Blog posts of '2021' 'March'

Making Sense of Metabolic Syndrome: What It Means for Your Health

Making Sense of Metabolic Syndrome: What It Means for Your Health

Metabolic syndrome is a relatively new term, but lots of people are talking about it these days. If you’re unsure of what to believe, these are the basic facts about this syndrome and why it matters if you want to stay in good health.

Basic Facts About Metabolic Syndrome

  1. Understand the controversy.

It’s only in the past 20 years that people started being diagnosed with metabolic syndrome. Some medical experts debate whether it’s really a distinct condition. Still, there is clear cut evidence that all the factors involved are crucial to your health.

  1. Recognize the prevalence.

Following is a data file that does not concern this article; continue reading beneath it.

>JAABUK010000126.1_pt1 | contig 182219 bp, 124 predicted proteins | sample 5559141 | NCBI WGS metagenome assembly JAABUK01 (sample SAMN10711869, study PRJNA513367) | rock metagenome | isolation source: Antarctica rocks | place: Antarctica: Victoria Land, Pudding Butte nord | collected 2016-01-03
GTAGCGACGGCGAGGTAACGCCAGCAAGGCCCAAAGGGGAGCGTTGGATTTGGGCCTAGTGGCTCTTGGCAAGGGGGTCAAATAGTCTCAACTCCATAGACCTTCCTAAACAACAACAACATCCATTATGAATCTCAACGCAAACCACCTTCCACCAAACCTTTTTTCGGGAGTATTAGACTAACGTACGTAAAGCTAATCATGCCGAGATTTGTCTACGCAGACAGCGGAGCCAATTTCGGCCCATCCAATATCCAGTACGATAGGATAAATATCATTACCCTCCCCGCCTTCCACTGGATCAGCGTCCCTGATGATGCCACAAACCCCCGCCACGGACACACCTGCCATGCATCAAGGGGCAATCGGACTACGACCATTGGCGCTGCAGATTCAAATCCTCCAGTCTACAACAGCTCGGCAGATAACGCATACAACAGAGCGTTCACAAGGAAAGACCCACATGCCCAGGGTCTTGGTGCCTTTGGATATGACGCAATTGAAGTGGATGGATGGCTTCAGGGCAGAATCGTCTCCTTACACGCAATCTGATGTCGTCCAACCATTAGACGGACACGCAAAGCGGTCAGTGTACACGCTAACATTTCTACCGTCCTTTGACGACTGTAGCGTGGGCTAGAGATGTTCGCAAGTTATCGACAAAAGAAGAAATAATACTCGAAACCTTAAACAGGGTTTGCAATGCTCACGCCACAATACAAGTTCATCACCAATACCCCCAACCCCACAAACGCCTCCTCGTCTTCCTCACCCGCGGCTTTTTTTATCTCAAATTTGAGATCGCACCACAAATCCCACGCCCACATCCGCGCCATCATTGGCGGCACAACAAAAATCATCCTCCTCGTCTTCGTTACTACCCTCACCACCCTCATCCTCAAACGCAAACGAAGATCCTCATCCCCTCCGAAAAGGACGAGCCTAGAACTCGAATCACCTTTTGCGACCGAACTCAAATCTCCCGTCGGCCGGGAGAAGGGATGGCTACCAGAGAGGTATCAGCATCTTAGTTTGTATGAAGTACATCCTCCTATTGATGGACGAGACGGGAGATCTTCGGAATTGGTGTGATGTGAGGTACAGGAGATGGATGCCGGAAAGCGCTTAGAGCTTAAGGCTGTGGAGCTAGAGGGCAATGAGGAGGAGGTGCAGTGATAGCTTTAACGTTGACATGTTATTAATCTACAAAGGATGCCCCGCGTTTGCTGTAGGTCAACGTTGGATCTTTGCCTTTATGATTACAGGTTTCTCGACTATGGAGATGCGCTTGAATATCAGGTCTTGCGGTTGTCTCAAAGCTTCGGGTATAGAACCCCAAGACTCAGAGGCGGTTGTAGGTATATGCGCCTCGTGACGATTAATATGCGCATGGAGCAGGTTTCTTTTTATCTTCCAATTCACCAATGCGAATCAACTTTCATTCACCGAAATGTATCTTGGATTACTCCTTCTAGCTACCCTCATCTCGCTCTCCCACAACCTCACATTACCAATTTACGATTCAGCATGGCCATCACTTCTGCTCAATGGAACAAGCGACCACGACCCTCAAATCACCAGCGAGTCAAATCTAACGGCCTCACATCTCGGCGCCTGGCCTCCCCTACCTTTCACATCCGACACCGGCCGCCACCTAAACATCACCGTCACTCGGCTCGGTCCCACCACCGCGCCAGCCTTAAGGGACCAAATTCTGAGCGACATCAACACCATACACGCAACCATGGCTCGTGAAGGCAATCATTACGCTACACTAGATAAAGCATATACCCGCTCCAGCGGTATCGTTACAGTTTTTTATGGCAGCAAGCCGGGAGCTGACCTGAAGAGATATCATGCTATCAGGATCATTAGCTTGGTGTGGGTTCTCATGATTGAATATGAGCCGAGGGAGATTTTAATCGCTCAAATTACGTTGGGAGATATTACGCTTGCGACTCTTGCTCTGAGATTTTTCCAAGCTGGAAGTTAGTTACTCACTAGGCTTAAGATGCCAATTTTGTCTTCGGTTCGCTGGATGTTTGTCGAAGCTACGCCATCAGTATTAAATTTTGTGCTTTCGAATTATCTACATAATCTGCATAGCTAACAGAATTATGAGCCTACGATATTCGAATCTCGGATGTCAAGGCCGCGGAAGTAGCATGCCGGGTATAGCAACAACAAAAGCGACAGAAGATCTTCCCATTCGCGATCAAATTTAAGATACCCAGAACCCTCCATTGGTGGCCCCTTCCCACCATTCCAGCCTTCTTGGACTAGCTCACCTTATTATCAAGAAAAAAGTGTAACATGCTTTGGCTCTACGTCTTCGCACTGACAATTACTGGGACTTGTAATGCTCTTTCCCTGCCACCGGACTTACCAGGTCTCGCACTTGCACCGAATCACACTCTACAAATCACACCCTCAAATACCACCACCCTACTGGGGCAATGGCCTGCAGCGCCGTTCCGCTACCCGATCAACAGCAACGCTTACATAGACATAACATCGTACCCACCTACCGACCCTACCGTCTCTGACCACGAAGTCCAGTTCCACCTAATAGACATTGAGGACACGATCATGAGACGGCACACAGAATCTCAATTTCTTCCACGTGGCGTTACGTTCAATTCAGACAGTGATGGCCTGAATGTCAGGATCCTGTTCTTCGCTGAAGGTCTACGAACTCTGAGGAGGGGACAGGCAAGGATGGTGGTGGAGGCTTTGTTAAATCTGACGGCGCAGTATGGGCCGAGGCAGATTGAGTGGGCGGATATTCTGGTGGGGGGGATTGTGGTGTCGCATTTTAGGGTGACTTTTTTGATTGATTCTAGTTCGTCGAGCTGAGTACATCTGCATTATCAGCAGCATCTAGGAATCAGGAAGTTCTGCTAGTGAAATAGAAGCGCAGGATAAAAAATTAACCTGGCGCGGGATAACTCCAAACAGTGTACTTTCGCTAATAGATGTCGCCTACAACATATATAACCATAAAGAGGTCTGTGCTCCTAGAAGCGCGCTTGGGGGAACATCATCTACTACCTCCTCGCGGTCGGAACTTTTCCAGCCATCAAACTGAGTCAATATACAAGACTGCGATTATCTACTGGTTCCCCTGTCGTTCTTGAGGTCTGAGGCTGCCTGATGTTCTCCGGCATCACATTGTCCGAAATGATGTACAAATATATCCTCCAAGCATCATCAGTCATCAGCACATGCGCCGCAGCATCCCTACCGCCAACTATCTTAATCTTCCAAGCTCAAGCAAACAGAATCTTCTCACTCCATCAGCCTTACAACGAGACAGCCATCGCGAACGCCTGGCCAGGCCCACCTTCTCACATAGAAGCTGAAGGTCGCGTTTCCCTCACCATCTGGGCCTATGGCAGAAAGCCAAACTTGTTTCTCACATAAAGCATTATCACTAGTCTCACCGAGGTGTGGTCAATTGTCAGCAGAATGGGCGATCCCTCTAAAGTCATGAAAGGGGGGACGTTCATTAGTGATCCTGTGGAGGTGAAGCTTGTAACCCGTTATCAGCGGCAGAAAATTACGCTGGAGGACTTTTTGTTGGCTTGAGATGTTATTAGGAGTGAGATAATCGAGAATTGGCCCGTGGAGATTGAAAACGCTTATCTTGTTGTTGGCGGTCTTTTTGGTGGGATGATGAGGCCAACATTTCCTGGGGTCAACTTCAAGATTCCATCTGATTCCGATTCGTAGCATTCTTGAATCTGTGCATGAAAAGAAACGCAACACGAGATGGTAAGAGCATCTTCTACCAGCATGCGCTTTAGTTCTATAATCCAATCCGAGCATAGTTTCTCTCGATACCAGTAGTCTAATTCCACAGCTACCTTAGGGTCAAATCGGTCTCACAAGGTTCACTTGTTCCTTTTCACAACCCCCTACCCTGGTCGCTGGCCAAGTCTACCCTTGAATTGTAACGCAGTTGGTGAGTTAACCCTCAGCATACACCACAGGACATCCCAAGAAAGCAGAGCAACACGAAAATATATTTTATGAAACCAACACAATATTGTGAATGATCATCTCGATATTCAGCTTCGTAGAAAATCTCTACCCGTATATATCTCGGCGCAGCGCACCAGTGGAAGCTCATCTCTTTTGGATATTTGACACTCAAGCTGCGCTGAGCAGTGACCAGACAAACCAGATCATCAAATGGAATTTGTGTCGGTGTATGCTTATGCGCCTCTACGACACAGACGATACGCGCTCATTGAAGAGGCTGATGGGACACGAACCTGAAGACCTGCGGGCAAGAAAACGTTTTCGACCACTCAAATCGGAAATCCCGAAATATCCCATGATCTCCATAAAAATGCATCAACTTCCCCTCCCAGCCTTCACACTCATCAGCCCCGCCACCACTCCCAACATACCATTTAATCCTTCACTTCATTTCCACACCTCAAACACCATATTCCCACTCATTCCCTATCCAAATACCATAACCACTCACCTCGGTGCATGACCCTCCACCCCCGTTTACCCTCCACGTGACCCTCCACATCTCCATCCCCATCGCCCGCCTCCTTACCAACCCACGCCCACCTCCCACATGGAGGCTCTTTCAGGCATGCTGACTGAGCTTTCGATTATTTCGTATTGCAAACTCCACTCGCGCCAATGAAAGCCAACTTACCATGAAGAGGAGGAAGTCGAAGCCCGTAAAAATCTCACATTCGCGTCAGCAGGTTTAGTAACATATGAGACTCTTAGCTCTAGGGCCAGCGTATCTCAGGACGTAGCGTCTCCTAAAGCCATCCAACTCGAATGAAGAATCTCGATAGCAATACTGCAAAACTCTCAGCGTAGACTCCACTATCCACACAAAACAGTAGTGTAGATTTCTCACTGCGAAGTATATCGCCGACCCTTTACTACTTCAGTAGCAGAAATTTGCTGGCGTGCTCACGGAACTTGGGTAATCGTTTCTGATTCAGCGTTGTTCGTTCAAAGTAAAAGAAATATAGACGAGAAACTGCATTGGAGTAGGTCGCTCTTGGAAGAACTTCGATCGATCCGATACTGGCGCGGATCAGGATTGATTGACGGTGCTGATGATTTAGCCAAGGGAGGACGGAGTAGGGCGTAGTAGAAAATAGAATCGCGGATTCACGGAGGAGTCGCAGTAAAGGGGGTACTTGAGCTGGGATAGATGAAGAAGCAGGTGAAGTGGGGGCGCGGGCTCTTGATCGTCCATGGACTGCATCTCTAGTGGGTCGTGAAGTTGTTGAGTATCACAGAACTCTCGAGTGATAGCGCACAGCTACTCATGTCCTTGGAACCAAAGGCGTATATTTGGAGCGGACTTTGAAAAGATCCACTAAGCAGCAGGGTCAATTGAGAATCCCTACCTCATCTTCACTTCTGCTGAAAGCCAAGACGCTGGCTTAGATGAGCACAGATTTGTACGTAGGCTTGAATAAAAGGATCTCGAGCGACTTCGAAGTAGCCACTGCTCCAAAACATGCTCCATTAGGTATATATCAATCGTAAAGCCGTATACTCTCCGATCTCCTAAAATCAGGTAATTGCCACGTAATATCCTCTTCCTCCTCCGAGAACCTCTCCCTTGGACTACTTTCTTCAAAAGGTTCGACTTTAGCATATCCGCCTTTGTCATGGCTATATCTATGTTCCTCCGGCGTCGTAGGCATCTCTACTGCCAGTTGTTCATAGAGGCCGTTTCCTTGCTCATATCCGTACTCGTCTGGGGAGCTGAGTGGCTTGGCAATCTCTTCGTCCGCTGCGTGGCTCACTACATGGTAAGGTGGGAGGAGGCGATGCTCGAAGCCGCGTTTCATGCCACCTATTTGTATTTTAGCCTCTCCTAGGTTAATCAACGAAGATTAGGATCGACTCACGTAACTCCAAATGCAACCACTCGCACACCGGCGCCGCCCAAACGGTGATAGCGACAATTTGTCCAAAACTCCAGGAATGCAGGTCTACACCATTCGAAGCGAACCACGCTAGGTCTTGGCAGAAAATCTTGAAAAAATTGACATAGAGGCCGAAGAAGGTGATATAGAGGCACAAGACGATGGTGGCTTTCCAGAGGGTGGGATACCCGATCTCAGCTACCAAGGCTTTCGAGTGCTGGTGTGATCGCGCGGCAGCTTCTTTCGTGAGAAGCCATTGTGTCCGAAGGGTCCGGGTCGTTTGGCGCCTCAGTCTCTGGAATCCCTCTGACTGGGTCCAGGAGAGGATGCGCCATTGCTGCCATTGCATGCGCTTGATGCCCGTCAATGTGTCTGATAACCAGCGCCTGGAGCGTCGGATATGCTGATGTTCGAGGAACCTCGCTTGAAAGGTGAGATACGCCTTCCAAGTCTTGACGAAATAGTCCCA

Metabolic syndrome affects about 70 million adults in the U.S. That’s more than one in three adults and the numbers are growing.

  1. Know the risk factors.

There are many risk factors involved. These include being overweight or physically inactive. Other signs include high blood pressure, high blood sugar and unhealthy cholesterol levels.

  1. Spot the symptoms.

Regular doctor checkups are essential because many of the symptoms are hidden. The one thing you can monitor is your waistline. Excess belly fat is an obvious sign.

  1. Appreciate the impact.

This cluster of metabolic factors is known to double the risk of heart attack and stroke. It raises the risk of developing diabetes by 5 times.

Preventing and Treating Metabolic Syndrome

  1. Talk with your doctor.

Your doctor will perform lab tests to determine if you have metabolic syndrome. That means you have at least 3 symptoms, such as excess abdominal fat, unhealthy cholesterol, high blood pressure, high fasting glucose or insulin resistance.

  1. Eat right.